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The Prescribing Cascade
Flowchart showing Drug 1 leading to an ADE leading to Drug 2.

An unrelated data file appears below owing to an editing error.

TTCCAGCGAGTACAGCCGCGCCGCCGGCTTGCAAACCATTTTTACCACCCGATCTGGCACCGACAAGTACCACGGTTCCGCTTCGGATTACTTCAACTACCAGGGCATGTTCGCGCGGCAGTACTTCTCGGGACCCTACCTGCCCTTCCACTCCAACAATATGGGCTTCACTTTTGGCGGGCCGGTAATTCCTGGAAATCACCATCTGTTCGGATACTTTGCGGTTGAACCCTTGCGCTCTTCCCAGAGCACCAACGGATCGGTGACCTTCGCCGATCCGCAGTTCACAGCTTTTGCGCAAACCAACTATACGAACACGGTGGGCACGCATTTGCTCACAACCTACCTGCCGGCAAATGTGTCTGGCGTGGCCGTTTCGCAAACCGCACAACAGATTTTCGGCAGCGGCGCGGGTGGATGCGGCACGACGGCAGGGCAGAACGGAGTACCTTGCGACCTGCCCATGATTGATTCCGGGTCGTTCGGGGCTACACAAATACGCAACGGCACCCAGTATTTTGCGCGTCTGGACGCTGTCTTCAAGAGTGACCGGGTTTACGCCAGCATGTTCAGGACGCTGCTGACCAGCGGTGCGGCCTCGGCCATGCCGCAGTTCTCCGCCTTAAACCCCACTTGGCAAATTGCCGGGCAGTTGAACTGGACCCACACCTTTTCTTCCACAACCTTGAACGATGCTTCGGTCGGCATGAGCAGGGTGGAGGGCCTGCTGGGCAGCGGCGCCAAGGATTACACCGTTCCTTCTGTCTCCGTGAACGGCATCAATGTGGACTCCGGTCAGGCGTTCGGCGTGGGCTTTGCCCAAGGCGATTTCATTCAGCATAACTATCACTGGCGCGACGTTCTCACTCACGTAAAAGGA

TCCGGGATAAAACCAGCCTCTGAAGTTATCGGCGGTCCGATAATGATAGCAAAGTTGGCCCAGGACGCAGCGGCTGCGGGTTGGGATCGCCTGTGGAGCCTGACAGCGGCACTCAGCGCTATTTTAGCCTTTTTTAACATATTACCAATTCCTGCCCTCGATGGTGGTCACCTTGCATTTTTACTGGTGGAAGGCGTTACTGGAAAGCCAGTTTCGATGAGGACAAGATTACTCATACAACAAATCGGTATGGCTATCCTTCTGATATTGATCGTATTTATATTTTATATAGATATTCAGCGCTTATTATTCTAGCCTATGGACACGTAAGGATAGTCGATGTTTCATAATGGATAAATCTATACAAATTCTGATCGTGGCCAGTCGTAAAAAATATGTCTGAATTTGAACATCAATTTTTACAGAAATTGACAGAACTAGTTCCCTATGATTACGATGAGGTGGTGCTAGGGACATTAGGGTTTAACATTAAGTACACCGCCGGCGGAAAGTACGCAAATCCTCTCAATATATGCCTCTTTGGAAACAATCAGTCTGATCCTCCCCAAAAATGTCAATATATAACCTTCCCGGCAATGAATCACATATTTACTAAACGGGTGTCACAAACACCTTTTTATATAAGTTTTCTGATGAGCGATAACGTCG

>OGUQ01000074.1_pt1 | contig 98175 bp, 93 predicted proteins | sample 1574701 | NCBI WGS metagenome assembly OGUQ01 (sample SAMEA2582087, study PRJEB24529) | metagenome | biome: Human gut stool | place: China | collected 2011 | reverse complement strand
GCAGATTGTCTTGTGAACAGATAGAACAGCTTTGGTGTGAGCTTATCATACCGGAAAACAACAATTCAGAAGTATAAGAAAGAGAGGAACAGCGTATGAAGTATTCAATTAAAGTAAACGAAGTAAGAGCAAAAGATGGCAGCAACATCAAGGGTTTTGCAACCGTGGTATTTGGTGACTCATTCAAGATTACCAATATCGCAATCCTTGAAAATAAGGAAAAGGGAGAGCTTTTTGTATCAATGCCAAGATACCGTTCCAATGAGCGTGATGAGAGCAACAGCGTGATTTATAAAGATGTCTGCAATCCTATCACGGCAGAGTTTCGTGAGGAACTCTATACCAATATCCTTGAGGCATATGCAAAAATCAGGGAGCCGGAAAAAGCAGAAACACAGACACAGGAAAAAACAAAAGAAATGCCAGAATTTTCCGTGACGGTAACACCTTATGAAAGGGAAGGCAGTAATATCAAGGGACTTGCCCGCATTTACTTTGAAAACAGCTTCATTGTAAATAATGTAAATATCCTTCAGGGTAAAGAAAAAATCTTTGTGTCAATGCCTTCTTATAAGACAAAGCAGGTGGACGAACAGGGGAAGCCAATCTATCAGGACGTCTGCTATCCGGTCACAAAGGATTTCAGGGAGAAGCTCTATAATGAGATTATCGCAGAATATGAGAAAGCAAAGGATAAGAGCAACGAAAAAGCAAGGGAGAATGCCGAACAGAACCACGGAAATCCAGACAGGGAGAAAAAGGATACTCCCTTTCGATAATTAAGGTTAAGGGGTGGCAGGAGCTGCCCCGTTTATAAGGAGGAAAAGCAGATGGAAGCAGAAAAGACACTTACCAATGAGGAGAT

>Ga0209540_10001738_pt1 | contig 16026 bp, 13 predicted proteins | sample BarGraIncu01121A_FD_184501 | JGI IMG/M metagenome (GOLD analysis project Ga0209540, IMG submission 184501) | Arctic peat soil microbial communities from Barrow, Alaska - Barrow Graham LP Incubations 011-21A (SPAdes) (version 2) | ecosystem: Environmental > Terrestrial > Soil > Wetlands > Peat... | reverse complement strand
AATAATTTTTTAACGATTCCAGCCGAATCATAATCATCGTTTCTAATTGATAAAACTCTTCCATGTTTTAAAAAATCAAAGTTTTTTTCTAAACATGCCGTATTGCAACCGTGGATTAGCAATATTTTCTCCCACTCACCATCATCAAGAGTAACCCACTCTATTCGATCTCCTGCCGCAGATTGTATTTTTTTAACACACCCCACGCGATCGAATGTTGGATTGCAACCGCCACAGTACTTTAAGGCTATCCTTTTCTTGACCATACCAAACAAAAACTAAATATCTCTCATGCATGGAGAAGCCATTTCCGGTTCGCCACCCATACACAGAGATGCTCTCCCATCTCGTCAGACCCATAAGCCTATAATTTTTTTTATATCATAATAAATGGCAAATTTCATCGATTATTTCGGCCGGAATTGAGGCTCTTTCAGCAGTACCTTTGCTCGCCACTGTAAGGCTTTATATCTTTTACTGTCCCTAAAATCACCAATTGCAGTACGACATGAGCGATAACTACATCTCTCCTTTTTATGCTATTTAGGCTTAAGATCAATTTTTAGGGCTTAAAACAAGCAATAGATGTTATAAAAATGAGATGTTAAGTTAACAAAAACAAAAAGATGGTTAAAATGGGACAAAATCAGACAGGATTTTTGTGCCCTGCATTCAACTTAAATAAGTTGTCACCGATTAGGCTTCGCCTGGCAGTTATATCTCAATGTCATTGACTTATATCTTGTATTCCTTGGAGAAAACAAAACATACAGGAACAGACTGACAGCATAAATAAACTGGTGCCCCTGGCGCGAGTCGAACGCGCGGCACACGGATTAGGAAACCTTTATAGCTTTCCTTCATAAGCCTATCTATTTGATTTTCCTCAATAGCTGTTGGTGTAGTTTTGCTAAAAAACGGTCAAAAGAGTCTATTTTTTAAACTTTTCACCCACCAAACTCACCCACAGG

This figure describes The Prescribing Cascade: Drug 1 causes an adverse drug reaction (ADR) that leads to prescription of Drug 2. As a general principle, the prescription of drugs solely for the purpose of treating drug side effects should be avoided in elderly patients. Now I can be convinced that in some rare circumstances, after a careful evaluation of the benefits vs the risks of the offending agent, an appropriate decision could be made by the prescriber to continue Drug 1 and prescribe Drug 2 to treat Drug 1's side effects. However, what worries me is when little if any thought is given before prescribing Drug 2—no consideration of the absolute need for Drug 1, no consideration of the possibility of a reduction in dose, no consideration of an alternative therapy that may have a lower risk of adverse effects. Most disturbing of all would be the prescription of Drug 2 without recognition that the condition being treated is an adverse drug reaction. The obvious worry for the elderly is that drug-induced symptoms might be misinterpreted as indicating the presence of a new disease or incorrectly attributed to the aging process itself.
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